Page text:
April 18, 2019
Sometimes in March and April it seems like winter will never loosen its grip. Then a warm spring rain muddies up the well and the rush is on. With the snow melted, life becomes brown again— wood pile, dog poop, leaves, yard tools, and grass—all brown. But not for long.
On a foggy and wet day last week, as the sun hid herself behind the clouds, I huddled on the old wooden Adirondack chair, under two jackets, the little brown dogs at my side. A lone song sparrow had returned to the yard two days earlier inspecting the old brush pile, now singing as if he had never left. After winter’s silence, his warble promised bursting buds, pink mouths of nestlings gaping wide, and my own pale skin warming in the sun. But his spring-board tune will soon become part of summer’s backdrop, one voice among all the other males of the summer breeding chorus. I won’t take notice of it again, until in its absence, the yard falls quiet, the songbirds gone.
It is a wonder we accomplish anything in the spring, for all the distractions. Just watching and worrying over all the returning migrants can take hours from a day. Then, up in the rich woods, when the spring flowers start to bloom, I may as well put a “gone fishing” sign on the door. Ephemerals, after all are here but a moment.
With the little brown dogs pulling firmly against the leash and noses sniffing double time, we headed up into the freshly thawed rich, wet forest above the house, being careful to stay on the path and not damage the fragile ground. We were surrounded by one-inch shoots, looking like asparagus, piercing through the leaf litter. Even my weak olfactory could smell the onions in the air—wild leeks Allium tricoccum.
Spring ephemerals, like the wild ramps we saw, are woodland flowers who have adapted to life in the deep forest. Dependent on rich, moist forest soils, yet limited by a short window of sunlight after the ground thaws and before the trees leaf out, these plants must be ready to go. Shoots that push through the muck in May began to grow towards the leaf litter last fall.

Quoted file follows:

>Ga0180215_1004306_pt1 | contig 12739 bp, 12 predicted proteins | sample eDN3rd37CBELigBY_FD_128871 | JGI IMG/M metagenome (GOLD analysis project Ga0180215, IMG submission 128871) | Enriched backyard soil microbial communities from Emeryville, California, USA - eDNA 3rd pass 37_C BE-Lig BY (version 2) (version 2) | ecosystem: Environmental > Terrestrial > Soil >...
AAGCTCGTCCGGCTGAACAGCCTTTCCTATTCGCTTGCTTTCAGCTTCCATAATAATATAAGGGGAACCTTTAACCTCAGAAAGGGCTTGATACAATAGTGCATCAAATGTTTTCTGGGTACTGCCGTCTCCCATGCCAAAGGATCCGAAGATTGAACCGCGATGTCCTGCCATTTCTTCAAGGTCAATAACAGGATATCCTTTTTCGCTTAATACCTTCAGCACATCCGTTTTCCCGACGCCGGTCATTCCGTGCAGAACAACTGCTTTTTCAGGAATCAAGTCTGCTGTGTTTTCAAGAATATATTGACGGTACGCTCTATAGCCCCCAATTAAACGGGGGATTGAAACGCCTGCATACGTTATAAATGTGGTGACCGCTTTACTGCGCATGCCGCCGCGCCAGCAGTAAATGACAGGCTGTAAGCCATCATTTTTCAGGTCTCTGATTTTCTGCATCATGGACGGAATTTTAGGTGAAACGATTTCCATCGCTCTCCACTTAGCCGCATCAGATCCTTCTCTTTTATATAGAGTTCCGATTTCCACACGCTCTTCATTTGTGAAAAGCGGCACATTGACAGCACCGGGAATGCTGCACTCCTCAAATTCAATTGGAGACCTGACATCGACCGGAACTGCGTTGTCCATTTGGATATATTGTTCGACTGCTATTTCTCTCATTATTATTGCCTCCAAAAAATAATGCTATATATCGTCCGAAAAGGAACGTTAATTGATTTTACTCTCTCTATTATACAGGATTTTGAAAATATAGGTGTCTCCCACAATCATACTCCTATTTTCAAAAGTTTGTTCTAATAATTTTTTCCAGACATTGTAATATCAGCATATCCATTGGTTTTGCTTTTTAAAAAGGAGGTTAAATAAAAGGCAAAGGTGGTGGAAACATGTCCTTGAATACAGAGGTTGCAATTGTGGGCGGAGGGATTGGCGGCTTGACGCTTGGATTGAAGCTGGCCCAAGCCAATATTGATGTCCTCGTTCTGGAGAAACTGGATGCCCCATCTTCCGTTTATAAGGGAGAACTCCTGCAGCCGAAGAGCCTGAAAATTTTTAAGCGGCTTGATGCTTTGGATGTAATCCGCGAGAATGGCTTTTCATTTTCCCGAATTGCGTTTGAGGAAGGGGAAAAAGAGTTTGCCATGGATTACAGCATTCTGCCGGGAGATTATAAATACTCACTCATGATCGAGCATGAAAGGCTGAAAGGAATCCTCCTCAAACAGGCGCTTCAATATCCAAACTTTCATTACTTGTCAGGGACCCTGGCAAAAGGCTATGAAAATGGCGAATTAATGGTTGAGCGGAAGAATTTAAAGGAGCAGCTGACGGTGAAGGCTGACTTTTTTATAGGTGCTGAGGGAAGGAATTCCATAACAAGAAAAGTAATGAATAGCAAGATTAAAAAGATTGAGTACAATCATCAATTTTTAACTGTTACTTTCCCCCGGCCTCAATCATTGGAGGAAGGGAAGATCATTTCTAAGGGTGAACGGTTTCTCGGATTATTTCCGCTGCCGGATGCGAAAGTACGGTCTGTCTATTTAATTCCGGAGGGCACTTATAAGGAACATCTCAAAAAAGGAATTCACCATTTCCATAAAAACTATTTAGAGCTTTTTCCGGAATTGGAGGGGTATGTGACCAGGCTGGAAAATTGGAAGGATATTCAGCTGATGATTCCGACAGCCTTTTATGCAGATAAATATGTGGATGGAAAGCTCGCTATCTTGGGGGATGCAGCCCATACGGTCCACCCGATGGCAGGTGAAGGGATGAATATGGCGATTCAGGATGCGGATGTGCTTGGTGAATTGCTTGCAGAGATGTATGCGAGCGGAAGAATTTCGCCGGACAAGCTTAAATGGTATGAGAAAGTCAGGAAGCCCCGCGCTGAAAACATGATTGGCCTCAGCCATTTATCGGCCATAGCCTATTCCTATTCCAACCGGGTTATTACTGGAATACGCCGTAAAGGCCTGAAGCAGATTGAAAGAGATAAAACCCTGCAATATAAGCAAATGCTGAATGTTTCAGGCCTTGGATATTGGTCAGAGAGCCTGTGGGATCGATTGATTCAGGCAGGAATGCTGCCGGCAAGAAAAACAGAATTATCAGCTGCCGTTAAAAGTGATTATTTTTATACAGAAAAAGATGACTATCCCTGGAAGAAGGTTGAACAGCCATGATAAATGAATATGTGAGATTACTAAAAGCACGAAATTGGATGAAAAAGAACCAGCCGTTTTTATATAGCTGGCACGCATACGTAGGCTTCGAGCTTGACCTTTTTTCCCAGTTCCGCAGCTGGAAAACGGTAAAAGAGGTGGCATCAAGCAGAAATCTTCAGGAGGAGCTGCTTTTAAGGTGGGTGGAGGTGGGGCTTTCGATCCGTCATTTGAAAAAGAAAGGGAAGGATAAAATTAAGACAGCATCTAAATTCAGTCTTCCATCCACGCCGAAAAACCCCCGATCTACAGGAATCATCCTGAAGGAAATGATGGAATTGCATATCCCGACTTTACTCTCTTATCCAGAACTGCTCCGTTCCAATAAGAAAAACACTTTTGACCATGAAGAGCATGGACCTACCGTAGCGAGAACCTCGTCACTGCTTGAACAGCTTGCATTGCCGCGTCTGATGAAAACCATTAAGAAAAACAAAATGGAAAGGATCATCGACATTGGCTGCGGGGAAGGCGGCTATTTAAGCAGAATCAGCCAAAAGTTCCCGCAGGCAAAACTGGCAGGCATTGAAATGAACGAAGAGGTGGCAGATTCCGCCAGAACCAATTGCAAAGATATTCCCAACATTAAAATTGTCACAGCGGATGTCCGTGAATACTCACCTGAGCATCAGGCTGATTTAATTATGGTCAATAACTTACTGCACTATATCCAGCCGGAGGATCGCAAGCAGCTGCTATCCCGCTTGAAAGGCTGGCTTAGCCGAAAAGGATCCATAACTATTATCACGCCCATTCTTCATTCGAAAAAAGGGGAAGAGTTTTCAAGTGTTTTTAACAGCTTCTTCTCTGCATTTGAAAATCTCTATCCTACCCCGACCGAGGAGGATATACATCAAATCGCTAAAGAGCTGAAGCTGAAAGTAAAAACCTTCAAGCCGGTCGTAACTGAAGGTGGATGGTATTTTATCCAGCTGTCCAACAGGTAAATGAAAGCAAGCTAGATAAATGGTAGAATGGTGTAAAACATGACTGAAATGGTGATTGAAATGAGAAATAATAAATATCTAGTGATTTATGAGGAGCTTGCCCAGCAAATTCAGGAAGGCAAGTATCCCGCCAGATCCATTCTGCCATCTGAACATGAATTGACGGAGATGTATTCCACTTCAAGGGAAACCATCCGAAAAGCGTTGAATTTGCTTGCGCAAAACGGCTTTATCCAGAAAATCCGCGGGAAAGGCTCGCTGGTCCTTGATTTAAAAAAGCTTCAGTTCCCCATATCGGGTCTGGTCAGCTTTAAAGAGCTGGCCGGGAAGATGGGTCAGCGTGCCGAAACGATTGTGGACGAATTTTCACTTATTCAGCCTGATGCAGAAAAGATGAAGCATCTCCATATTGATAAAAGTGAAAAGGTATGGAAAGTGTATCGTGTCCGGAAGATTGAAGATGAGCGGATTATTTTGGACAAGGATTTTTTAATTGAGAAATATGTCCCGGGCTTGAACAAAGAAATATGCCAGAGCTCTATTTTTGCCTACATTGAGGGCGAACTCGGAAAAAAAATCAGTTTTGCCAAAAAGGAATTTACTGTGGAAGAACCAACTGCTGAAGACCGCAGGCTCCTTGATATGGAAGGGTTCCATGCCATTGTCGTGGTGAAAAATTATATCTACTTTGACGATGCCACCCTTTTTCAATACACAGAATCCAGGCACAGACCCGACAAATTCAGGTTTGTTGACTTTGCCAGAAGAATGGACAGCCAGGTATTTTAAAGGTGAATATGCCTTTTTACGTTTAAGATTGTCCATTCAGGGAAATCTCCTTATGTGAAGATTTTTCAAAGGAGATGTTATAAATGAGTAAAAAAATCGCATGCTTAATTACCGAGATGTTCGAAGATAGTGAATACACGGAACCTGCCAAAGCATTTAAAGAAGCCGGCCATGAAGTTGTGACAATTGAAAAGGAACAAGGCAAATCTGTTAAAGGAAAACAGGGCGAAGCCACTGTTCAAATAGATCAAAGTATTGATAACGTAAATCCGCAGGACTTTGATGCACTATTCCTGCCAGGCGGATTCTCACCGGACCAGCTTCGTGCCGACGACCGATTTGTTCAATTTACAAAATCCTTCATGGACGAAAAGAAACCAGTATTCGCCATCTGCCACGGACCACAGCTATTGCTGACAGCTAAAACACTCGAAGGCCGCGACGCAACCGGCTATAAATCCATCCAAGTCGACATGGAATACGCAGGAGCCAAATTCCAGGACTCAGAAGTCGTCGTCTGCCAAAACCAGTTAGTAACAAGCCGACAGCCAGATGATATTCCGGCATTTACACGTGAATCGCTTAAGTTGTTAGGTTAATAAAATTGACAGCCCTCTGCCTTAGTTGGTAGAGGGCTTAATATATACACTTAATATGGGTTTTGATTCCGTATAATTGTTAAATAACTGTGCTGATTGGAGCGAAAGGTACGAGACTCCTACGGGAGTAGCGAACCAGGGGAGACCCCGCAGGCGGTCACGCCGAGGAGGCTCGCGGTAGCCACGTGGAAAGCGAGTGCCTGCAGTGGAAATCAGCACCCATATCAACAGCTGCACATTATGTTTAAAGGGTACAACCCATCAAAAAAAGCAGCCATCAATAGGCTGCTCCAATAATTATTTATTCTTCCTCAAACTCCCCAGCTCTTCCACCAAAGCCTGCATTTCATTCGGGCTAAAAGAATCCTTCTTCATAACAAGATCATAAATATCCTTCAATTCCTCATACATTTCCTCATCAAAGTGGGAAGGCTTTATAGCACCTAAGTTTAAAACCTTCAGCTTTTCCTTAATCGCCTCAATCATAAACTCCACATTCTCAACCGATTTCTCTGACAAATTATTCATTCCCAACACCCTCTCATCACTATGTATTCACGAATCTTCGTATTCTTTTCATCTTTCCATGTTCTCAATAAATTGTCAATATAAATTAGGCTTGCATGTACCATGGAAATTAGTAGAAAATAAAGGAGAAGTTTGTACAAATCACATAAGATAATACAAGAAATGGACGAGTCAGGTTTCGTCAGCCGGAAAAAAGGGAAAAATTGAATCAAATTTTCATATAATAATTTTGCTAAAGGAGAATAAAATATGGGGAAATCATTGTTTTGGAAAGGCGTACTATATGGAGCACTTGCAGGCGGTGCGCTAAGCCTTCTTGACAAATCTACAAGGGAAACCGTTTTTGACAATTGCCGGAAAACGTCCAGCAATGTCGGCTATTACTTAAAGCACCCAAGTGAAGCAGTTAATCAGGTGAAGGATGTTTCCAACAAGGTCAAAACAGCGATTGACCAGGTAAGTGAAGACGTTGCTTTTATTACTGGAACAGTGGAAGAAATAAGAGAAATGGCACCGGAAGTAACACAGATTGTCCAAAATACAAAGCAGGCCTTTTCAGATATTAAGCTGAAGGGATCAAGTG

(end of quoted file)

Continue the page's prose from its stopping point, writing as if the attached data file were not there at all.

These early flowers and fruits are fueled partly from their high rate of photosynthesis, and partly from carbohydrates stored below ground in perennial organs—corms, rhizomes, or tubers. Ephemerals have two growth periods—the epigeous period in spring—when they produce flowers, fruits, and seeds; followed by the much late—hypogeous fall and winter growth period—when the storage organ sends down roots and sends up shoots. These are tough little plants absorbing nutrients and water in the cold. Fortunately, some have fungi-buddies, mycorrhiza that help.
Just when non-forest flowers are beginning to bloom, June’s warming temperatures and shady canopies trigger the leaves of ephemerals to die back—to senesce. Nutrients are reabsorbed into the corm and a period of dormancy of a few months follows. When we hike these woods in September, we won’t be aware of it, but the lower temperatures will have triggered hypogeous growth of roots and the beginning of sprouts. The wild ramps we see are an exception; we won’t find their flowers until the June, when the leaves are gone. We’ll find the seeds on stalks looking like old dandelion heads in September.
Many woodland flowers co-evolved with ants for dispersal of their seeds. These seeds grow fatty packets called eliaosomes, yummy food for ants who carry the seeds back for their larvae in the nests. The seeds are thrown on the ant compost pile unharmed where they germinate. Myrmecochory is the scientific name for this process. Pronounced: Mur-me-co-cory, accent first and last syllables.
Ephemerals grow very slowly, some taking eight years to flower. As a late-successional species, it can take up to 20 years for them to reappear after a disturbance. We should be thoughtful if we choose to harvest wild ramps by only pulling the greens and taking a bit from here and there, and should not dig up the others at all. Large deer populations take a toll on these delicious early edibles.
Some spring ephemerals we see around our Vermont woods are Round-leaved Hepatica (Hepatica nobilis var. obtuse), Trout Lily (Erythronium americanum), Bloodroot (Sanguinaria canadensis), Marsh Marigold (Caltha palustris), Spring Beauty (Claytonia caroliniana), Red Trillium(Trillium erectum), Painted Trillium (Trillium undulatum), Starflower (Trientalis borealis), Dutchman’s Breeches(Dicentra cucullaria), Squirrel Corn (Dicentra canadensis), Wild Columbine (Aquilegia canadensis), and Jack-in-the-pulpit (Arisaema triphyllum).
We can feel special here in New England, as spring ephemerals are only found in deciduous forests of North America, Japan and Russia. Vermont is fortunate to have a band of calcium-rich rock running the length of the state—the Waits River formation. When continents collided and mountains rose up, those mountains immediately began to erode filling in the basins on either side with sediments. Eventually, warm, shallow seas abundant with marine life filled the basins. Simply put, dead sea organisms and calcium carbonates from the water became our calcium-rich rocks and soils allowing for wonderful Vermont farms and the spring ephemerals the little dogs and I so love to see when the snow melts, and we are finally out hiking the woods.